A Message to Iraq, from Home
By Guest Blogger Candice Sabourin in Virginia
Recently I was "talking" to a buddy of mine, meaning we were e-mailing each other while at work. I learned a valuable lesson from the conversation: Never tell someone serving in Iraq, "But you don't know what it is like here for us at home."
The bitterness and resentment contained in my friend's response brought me to tears. Did I intend to offend or upset him? No, but I did so. He, in turn, informed me of my cluelessness. Was he right? Yes, and I needed to listen. Afterward, I could think only of how often I had told my soldier he didn't know what it was like for us at home. He must have felt the same as my buddy, but never said a word.
We at home never truly understand what our soldiers experience while away. That truth resonated with me during the Fourth of July. I went to Yorktown to celebrate, and e-mailed my soldier to say I was taking our daughter to watch the fireworks. I also told him that every Independence Day I think of my family and friends in the military. My hopes and prayers would mean even more this time, as I hoped and prayed for him.
As I sat on the grass overlooking the water, talking to my sister-in-law and niece and cuddling my daughter in my lap, I was unprepared for my reaction to the fireworks. Moments after the first one lighted the night sky, tears were streaming down my face. My mind alternately raced and wandered. I am blessed, I thought, to have been born in America and enjoy the freedoms guaranteed to me by the founding fathers. I am lucky to live in relative safety and comfort.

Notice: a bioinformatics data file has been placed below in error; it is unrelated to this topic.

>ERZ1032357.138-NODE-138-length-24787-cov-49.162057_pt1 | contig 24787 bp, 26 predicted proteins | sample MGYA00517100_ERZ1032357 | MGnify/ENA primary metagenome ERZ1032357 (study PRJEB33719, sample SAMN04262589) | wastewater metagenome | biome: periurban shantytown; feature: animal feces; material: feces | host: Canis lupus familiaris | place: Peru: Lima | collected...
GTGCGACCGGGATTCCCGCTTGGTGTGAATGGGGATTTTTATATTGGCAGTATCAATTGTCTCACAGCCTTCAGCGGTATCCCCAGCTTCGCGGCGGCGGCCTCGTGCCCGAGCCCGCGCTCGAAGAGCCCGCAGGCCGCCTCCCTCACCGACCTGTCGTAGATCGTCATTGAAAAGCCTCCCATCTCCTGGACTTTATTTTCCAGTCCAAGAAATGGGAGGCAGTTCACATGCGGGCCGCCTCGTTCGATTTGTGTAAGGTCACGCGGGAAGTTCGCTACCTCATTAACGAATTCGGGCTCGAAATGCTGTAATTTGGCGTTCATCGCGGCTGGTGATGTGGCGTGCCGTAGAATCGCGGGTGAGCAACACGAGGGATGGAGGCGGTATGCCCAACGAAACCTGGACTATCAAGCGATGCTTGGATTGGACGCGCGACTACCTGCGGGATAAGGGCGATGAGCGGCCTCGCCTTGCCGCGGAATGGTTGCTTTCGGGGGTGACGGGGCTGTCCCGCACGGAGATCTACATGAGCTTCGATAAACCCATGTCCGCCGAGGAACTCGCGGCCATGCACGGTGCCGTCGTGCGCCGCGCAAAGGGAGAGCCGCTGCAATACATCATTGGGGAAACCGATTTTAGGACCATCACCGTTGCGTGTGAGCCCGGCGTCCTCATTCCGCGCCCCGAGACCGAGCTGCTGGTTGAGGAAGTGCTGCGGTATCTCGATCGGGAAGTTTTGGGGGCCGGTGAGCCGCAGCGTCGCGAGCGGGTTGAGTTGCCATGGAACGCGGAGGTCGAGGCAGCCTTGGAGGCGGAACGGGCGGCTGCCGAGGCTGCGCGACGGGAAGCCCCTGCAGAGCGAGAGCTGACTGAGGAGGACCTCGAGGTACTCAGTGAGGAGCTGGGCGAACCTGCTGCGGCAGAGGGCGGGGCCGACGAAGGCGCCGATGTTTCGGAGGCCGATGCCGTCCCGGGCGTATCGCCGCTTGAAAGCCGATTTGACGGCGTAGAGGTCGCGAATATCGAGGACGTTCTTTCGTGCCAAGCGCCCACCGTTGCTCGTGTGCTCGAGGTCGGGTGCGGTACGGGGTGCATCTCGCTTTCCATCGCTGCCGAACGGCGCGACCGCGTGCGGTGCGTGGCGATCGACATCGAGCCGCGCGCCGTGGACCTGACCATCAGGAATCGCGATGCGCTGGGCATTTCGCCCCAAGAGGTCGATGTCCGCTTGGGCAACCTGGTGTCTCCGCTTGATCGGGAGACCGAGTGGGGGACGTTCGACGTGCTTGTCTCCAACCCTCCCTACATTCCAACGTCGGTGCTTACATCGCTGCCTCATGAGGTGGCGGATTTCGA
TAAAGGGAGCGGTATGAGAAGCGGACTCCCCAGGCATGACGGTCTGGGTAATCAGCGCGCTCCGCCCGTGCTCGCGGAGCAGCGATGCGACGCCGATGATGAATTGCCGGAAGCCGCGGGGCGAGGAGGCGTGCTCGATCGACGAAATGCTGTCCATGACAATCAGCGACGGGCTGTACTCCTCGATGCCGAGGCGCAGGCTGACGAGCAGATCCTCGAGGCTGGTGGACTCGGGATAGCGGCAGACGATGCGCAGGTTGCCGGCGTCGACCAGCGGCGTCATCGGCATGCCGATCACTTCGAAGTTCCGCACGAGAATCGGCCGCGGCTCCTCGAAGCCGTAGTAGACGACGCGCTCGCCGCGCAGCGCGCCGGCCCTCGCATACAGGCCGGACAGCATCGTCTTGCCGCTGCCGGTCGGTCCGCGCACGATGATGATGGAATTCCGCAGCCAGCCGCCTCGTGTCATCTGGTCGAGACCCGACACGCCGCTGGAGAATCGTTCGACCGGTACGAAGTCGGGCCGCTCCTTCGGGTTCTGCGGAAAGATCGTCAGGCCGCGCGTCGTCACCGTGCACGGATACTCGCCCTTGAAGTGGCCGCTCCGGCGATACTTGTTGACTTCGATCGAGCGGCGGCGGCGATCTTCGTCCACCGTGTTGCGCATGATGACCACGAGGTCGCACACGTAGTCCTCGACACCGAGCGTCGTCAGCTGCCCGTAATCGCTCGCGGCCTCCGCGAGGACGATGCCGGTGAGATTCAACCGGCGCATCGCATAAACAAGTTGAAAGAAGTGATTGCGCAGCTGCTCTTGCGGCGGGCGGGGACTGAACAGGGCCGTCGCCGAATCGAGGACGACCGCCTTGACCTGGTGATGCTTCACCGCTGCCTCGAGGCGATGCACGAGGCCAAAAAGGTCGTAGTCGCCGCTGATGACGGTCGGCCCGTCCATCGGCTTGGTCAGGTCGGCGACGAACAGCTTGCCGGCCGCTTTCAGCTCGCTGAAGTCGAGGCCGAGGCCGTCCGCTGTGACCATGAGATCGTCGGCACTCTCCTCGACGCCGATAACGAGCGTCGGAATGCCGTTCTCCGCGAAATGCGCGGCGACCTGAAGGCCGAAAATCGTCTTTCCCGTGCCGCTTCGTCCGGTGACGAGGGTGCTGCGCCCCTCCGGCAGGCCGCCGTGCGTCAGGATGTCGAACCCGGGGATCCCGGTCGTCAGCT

With the next burst of color, a boom deafened me and vibrated through my chest. "My God, what must it be like to be on the ground during a war?" I wondered. The heat, the stress, the lack of privacy, the sleep deprivation... And those are just baseline hardships.
My buddy was right. I never will understand. How could I know what it's like to lose a fellow service member? One who lived with you? One the same age as your daughter at home? How could I empathize with the kind of exhaustion that allows a soldier to sleep through the IDF (indirect fire)? How could I know what it is like to pray to see another day in a country where you and your presence are hated? I will not know.
It is hard when there's no word from your soldier. Nothing is of comfort until that e-mail or blessed phone call comes through and you know he or she is okay. There is no better feeling in the world than knowing your loved one is safe, if just for a moment.
There are many activities I cherish: kissing my daughter as I tuck her in; spending time with family and friends; watching my favorite TV show after a long workday; vacationing to get away from it all, and, for the most part, sleeping at night with the comfort of security.
I recognize our soldiers can do NONE of these things while deployed. Many others are aware of this, too, particularly those who have been through deployments before. Being a newbie, it hadn't sunk in totally for me. A lack of communication from a loved one does not indicate a parallel lack of care or effort.
So, to my "buddy" in Al Asad: Thank you for your honesty. I am learning a lot from you. You may think you are losing your gentleness, but you are an intelligent and kind man. Who else would have talked to a stranger, and been so open with her.
And to my soldier: I am sorry if my words or actions have caused you any pain. I love you and want to make this deployment easier for you however possible. You are a good man, and Goofer and I are very blessed to have you in our lives.
To the rest of our men and women: Be patient with us. You know what your days and nights are like; we do not. Out only concern is your safety, and the worry sometimes drives us to send "nagging" why-haven't-I-heard-from-you e-mails. Be safe and come home to your loved ones. God bless you all.
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